“And the trouble is, with this senator, enough is never enough.”

With those dismissive words at Tuesday’s Democratic presidential debate, Mike Bloomberg demonstrated just how ill-suited he is to lead the party in an era when women account for a majority of voters and tilt heavily in favor of Democrats.

The former New York mayor was responding to Massachusetts Sen. Elizabeth Warren’s demand that Bloomberg release women who had sued his company from the non-disclosure agreements they signed to settle the cases. Bloomberg replied, with an air of exasperation, that his people had already reviewed the landscape of gender discrimination complaints, identified three relevant matters and lifted the restrictions in those.

What more, Bloomberg seemed to be asking, could this bothersome woman want? Any number of women watching at home could have given him the answer: You have no clue what “enough” would look like. But, for starters, treating us like nagging harridans when we ask for a bare minimum of respect is no way to win our votes.

“Enough” isn’t belatedly ending the use of non-disclosure agreements at your company after other large firms have taken the same step, and a number of states have moved to limit the use of such agreements to silence victims of harassment and sexual violence.

“Enough” isn’t using that change to congratulate yourself, as Bloomberg did at the debate, that “we’ve probably made the world better because of it. … We probably changed, hopefully, the corporate landscape all across America.”

Ironically, Bloomberg, or at least someone on his staff, appears to understand what enough might look like when it comes to actual policies relating to women. He’s running on a lot of them. Enough would be pay equity and a national paid parental leave mandate that at least places the United States on par with other economically developed countries. Enough would be a massive mobilization to bring down America’s disturbingly high maternal death rate, particularly among black women.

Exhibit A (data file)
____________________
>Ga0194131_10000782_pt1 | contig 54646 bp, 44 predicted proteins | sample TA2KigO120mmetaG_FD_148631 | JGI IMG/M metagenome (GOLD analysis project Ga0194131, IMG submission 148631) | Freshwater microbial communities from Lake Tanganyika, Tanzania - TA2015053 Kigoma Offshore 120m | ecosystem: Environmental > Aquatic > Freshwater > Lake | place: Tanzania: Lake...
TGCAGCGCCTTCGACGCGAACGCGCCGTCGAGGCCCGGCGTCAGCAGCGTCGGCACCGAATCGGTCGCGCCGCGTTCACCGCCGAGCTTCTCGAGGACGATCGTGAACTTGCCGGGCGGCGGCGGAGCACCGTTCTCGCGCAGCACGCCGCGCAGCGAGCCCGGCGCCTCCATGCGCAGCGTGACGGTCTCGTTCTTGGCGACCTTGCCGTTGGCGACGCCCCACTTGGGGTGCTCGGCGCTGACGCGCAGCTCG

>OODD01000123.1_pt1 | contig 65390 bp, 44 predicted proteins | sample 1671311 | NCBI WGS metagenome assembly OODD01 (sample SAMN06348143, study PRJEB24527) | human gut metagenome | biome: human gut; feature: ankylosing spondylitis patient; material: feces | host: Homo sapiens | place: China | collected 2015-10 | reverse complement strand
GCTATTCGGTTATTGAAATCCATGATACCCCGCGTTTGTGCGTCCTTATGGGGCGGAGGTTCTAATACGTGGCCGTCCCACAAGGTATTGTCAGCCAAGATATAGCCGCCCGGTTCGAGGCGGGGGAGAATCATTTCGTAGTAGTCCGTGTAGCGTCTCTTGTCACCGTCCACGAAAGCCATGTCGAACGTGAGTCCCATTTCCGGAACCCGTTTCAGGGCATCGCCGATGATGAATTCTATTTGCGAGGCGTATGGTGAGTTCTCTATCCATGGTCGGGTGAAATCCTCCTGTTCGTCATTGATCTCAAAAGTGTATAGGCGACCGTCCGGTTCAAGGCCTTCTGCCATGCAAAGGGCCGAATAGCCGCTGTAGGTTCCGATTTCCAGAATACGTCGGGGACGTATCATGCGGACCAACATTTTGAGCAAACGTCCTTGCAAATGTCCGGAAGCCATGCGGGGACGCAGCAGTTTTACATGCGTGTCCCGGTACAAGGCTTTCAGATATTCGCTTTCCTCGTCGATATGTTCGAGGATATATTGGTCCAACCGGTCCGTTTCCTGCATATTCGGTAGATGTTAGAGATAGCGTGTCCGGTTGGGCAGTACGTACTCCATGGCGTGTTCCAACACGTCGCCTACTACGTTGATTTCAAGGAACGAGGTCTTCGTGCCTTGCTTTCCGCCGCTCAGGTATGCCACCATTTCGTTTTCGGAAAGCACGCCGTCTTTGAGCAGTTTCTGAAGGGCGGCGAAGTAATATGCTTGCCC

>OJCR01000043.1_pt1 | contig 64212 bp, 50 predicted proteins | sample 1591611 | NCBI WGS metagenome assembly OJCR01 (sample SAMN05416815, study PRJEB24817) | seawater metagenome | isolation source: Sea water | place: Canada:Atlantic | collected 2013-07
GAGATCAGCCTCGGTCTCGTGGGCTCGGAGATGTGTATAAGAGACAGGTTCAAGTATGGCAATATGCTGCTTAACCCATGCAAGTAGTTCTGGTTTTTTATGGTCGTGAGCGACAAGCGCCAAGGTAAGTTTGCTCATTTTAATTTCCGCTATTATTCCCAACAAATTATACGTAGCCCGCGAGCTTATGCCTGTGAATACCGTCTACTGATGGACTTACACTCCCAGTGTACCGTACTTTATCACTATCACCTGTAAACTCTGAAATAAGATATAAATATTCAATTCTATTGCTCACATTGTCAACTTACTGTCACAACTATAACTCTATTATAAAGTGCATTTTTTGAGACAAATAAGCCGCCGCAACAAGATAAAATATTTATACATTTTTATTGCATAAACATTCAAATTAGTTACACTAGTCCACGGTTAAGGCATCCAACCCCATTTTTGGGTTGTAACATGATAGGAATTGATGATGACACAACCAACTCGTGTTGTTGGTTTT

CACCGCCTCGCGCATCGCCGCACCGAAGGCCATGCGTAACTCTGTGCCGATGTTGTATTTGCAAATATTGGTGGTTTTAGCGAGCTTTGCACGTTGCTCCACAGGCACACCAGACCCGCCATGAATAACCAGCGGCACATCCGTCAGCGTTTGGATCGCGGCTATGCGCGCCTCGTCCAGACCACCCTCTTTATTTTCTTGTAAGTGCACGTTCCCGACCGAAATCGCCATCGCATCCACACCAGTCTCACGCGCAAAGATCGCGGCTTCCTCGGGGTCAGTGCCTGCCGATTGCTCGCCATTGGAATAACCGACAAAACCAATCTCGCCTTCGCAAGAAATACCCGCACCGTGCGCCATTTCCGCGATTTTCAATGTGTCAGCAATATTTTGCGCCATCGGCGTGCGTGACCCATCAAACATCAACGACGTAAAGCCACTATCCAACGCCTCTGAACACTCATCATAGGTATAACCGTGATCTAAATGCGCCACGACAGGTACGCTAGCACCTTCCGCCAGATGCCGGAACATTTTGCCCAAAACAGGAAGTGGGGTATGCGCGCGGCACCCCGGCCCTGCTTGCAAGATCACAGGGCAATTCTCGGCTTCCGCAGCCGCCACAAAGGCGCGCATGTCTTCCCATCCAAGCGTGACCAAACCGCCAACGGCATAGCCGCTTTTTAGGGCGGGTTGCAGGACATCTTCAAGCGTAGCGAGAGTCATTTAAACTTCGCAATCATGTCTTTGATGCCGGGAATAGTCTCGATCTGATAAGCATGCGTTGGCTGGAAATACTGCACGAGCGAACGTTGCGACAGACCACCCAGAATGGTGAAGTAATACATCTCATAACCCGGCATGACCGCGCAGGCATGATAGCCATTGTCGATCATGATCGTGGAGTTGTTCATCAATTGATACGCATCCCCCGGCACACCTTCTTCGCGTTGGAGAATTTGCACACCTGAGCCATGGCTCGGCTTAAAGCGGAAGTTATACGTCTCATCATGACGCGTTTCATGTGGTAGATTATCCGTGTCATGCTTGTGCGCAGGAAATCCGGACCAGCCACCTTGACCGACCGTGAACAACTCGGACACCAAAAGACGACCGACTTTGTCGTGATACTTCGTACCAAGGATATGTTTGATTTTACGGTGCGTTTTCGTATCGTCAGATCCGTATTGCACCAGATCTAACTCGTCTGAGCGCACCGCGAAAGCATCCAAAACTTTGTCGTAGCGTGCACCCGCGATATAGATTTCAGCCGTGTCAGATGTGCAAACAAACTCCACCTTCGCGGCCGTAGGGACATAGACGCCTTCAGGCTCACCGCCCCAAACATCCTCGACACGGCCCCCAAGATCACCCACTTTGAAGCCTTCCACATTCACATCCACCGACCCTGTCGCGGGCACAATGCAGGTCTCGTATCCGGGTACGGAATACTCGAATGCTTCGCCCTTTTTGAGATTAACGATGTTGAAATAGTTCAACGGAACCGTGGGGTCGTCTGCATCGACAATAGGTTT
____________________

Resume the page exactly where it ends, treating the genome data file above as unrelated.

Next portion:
Enough would be a child-care system that ensures both that families can afford high-quality care and that the workers, mostly women, who provide that care are paid and treated fairly. Enough would be justice for the trans women being murdered across the United States, and changes in culture and law enforcement to ensure they are the last martyrs to anti-trans bigotry.

But here’s the thing that Bloomberg doesn’t seem to get: You need culture to reinforce policy, in a political campaign as well as in a workplace. You don’t deserve much credit if you establish policies that reflect certain values, but repeatedly behave in a way that conveys your disdain for those values.

And for decades, Bloomberg has behaved in ways that make the positions on his campaign website look like flags of convenience. If you refer to a transgender woman as “some guy wearing a dress,” that speaks louder than a boilerplate sentence on a campaign website. If you demanded oral sex from a woman as part of a contract negotiation, even jokingly, you’ll have to forgive us if we think that all your talk about pay equity is just stage magic to hide your boorishness.

And, if in the middle of a cultural reckoning with how we treat women who come forward to say they have been mistreated at work, you continue to dismiss such women, then we have to ask whether we should believe that you have changed. There was Bloomberg at last week’s debate tossing aside the complaints against him, saying, “None of them accused me of doing anything other than maybe they didn’t like a joke I told.” There was Bloomberg’s longtime companion, Diana Taylor, on the campaign trail, announcing that anyone who felt harassed by Bloomberg needs to “get over it.”

And there was Bloomberg Tuesday night — condescending not only to Warren but to Sekiko Sakai Garrison, who has asserted that Bloomberg, upon learning that she was pregnant, asked her, “Are you going to kill it?” Bloomberg depicted Garrison as a liar or a fantasist, summarily demanding that the audience credit his word over hers. “Never said it. Period. End of story,” Bloomberg said. “I’m sorry if she heard what she thought she heard or whatever happened. … Come on.” Never mind that a witness — a man, actually — recently confirmed Garrison’s account to The Post.

The standard for “enough” is not being slightly better than President Trump. It’s not gesturing at politically convenient policies when it comes to women while demonstrating over and over how little you actually respect them.

With this candidate, for this woman, enough is enough.

Read more: